Knowing who your PCP is in the medical home

Integral to the very concept of the patient-centered medical home is the need for a very real, very concrete, one-on-one relationship between the patient and his or her primary care provider.

No matter who this is, the patient needs to know who their internist, or gynecologist, or pediatrician, or nurse practitioner, or other primary care provider is. Nothing can replace this, and everything else about the patient-centered medical home is designed to augment this relationship and help it flourish.

Nothing can substitute for this relationship, this long-term, mutually respectful relationship, that when successfully built and nurtured helps patients move towards a state of better health.

This relationship is built on the very foundations of the patient-centered medical home: quality, continuity, access, and transitions.

Now, one might think, of course, everyone knows who their doctor is. That kindly face you see at every office visit, the gray haired old doctor who has seen you through many illnesses large and small, the pediatrician who watched you pass from infant to toddler to teenager to adulthood.

Yet in many health systems, especially resident-based practices, this is not the case. Some are set up on a first come, first served basis. You need to be seen today? Here is who you will see. An acute visit? Your doctor’s schedule is full, but we have a walk-in provider who can see you. Want to schedule an annual? Next available is 6 months from now.

Not very conducive to relationship building.

At our resident-based practice we recently changed to a new scheduling system that is completely separate from our EHR, and we have discovered that it does not have the ability to identify the primary care provider (PCP) in its templates. Registrars making appointments hope that patients know who the PCP is, or they can guess from the most recent visits in the record.

Begging for discontinuity.

Access to your provider, being able to see who you want to see when you want to see them, leads to improved patient satisfaction and better quality.

Studies have repeatedly shown that a PCP will order less testing for almost any given complaint than an interim provider who does not know the patient. Those headaches? No need to scan again. That abdominal pain? No need for blood tests.

Sometimes the payoff from the long-term relationship of PCP and patient is rewarding in ways both tangible and unfathomable.

And those critical transitions, moving from inpatient back to outpatient, having your own PCP there to pick up the reins of your care, can make all the difference in the world.

As described in a previous column, we have been dealing with the forced discontinuity of a resident practice by building teams to care for patients, with the PCP at the center and the other residents in their “pod” fleshing out the core. Our residents come to practice in 2-week ambulatory blocks, and then are away for 6 weeks. We have tasked the residents to create continuity by handing off active patients to the next member of the pod coming on service, and helping the patients understand that this pod member is the “equivalent” of their PCP for all intents and purposes.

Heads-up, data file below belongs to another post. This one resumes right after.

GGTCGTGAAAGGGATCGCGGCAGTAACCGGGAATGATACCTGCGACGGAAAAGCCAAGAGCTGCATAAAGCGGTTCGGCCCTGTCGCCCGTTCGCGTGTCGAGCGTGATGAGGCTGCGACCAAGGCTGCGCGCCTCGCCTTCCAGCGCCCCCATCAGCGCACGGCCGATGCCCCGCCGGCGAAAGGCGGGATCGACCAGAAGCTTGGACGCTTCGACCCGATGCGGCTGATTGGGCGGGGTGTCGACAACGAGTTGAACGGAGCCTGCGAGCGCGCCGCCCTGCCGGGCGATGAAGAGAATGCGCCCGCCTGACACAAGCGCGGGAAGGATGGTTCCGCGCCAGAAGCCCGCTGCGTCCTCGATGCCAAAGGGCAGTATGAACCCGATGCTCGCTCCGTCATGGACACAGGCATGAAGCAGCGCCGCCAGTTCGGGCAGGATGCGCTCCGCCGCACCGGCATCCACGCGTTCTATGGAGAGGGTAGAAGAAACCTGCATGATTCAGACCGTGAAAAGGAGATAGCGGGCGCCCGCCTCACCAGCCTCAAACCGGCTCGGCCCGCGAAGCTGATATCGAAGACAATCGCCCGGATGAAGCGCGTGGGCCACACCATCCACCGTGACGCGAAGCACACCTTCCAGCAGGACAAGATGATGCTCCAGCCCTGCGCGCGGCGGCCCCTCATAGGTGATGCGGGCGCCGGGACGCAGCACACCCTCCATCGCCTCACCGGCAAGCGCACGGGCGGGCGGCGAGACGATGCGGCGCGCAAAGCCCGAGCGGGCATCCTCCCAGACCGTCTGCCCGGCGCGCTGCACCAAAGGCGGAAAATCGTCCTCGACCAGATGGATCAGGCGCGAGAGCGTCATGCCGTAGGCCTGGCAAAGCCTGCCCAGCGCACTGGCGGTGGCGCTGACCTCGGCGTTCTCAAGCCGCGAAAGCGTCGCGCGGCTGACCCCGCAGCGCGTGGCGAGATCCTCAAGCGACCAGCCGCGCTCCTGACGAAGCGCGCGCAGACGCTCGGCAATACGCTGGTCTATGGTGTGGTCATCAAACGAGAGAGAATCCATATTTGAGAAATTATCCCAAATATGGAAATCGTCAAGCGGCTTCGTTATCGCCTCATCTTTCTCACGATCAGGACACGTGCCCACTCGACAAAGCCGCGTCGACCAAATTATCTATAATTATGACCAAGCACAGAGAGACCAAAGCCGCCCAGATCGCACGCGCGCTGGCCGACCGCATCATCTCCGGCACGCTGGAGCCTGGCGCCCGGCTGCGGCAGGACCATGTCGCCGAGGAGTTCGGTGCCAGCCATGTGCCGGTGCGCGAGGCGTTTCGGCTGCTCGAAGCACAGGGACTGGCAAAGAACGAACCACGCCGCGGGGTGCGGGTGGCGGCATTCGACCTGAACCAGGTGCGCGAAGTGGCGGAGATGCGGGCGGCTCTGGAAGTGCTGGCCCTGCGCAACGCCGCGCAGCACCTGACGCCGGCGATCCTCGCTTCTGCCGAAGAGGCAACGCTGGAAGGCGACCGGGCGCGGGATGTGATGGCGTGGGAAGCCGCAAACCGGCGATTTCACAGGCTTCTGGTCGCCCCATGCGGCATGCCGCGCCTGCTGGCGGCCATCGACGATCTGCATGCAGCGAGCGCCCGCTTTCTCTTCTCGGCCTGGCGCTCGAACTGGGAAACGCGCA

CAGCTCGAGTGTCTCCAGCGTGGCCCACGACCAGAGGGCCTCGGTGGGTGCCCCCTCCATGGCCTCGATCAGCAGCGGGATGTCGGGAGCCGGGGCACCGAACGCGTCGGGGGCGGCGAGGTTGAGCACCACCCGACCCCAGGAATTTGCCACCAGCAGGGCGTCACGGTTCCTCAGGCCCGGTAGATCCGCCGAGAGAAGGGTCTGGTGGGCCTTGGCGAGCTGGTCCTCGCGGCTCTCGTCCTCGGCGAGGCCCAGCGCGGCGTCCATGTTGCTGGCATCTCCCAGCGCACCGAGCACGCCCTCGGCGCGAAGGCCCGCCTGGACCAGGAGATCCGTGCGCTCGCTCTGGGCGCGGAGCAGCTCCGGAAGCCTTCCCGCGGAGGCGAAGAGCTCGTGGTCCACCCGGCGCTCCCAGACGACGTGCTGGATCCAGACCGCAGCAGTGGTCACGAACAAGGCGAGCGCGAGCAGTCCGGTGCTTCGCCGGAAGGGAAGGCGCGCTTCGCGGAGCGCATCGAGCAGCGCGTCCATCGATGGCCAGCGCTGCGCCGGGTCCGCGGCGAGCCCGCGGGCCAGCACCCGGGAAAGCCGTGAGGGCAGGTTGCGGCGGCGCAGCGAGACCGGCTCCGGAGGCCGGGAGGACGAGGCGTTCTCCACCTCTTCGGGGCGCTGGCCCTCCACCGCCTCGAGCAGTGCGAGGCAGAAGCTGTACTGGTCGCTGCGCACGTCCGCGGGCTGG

We have created special color “pod pamphlets” that have pictures of the whole team, the resident PCP, the other pod residents, responsible supervising attending, staff supervisor, and practice NP. Useful information such as available appointment dates, patient portal website, and phone/fax numbers are there for patients to help them feel like they really have a team behind them, with the PCP at the helm.

We are studying the “continuity index” (what percent of visits are with PCP or pod mates) to see if enforcing this can really improve quality and patient and provider satisfaction, and maybe even improve outcomes.

We have been building up our transitions program, adding formal structure and dedicated personnel, to get patients right after discharge back to the care of the PCP (or pod), and hopefully even prevent some of those dreaded less than 30 day readmissions.

Enhanced ability to reach your PCP via our EHR’s secure patient portal will also help this relationship. As everyone knows, getting a message to your provider and getting some healthcare back can be a daunting process. Phone tag is our lives. But even the reassurance and recommendations given over the Internet can help heal many wounds.

Open access and advanced scheduling may in the near future allow even more continuity, helping patients get all the care they feel they need.

Knowing who your PCP is, and feeling like they are looking out for you and are there when you need them, will allow the patient-centered model of care to thrive and evolve, with us standing right by our patients’ sides.

Fred N. Pelzman is an associate professor of medicine, New York Presbyterian Hospital and associate director, Weill Cornell Internal Medicine Associates, New York City, NY. He blogs at Building the Patient-Centered Medical Home

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